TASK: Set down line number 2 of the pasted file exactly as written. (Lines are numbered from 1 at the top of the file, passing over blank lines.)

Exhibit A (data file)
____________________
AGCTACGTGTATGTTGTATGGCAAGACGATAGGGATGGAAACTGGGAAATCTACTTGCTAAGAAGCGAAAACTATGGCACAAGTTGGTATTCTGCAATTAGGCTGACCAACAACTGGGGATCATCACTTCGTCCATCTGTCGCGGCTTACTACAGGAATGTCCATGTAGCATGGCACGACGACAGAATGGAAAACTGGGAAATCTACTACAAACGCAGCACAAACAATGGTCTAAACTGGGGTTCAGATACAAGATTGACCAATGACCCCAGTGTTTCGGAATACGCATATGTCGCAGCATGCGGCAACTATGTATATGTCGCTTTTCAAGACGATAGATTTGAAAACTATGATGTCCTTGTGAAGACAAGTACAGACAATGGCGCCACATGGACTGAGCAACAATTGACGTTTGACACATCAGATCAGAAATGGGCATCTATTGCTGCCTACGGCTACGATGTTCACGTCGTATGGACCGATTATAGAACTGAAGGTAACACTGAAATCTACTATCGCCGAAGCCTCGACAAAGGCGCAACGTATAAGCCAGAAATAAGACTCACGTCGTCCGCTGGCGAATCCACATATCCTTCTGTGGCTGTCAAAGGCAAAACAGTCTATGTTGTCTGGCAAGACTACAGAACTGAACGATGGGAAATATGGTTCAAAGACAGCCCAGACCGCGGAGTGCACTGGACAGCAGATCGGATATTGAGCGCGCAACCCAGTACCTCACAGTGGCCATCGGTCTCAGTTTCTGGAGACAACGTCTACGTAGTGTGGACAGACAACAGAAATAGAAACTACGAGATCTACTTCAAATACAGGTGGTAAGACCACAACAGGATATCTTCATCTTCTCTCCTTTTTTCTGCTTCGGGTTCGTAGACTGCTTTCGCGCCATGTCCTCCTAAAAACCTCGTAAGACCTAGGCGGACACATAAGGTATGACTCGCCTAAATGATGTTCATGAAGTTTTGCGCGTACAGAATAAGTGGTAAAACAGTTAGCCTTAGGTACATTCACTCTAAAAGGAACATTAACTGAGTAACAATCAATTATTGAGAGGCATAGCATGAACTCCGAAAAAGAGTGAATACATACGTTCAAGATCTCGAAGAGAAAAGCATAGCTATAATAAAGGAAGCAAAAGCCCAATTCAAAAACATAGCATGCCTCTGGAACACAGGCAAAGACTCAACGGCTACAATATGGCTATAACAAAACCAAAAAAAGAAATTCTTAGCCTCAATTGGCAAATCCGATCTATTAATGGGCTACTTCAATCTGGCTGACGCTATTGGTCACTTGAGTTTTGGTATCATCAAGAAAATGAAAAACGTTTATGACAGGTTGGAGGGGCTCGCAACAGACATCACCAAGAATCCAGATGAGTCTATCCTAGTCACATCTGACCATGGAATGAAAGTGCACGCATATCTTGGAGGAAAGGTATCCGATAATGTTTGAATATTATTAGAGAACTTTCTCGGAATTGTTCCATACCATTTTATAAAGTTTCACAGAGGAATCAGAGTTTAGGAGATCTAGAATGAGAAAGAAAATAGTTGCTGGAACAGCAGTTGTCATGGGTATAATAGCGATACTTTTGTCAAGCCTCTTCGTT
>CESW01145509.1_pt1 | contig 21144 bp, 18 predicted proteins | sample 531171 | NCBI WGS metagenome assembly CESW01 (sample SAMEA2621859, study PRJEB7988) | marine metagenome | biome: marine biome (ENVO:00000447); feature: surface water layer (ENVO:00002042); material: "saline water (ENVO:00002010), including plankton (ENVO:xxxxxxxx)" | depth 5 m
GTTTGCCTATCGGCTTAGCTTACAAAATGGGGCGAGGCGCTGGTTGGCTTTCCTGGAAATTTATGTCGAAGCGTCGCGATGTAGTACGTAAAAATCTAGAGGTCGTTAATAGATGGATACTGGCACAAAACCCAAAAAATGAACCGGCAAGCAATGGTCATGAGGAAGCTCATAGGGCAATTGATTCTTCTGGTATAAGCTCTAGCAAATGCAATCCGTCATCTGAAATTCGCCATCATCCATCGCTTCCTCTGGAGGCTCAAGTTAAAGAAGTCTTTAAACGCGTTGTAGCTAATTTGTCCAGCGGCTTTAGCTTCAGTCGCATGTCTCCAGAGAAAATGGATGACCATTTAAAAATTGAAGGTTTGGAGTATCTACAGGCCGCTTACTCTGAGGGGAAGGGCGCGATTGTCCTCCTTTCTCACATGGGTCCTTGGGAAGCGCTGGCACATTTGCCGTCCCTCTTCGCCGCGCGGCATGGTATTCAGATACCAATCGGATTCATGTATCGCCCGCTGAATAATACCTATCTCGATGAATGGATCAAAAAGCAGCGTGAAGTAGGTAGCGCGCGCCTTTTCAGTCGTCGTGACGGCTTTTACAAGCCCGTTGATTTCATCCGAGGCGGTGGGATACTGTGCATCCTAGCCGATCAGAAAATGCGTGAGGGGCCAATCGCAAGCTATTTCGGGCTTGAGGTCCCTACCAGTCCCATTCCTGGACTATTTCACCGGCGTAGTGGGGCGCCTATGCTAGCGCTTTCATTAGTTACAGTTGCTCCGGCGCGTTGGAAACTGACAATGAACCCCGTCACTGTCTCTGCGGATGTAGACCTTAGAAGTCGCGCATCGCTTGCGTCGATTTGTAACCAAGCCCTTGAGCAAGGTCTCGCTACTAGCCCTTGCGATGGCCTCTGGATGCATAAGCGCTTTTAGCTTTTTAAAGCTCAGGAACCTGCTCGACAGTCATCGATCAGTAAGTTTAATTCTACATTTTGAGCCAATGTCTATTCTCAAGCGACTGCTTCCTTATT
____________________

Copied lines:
>CESW01145509.1_pt1 | contig 21144 bp, 18 predicted proteins | sample 531171 | NCBI WGS metagenome assembly CESW01 (sample SAMEA2621859, study PRJEB7988) | marine metagenome | biome: marine biome (ENVO:00000447); feature: surface water layer (ENVO:00002042); material: "saline water (ENVO:00002010), including plankton (ENVO:xxxxxxxx)" | depth 5 m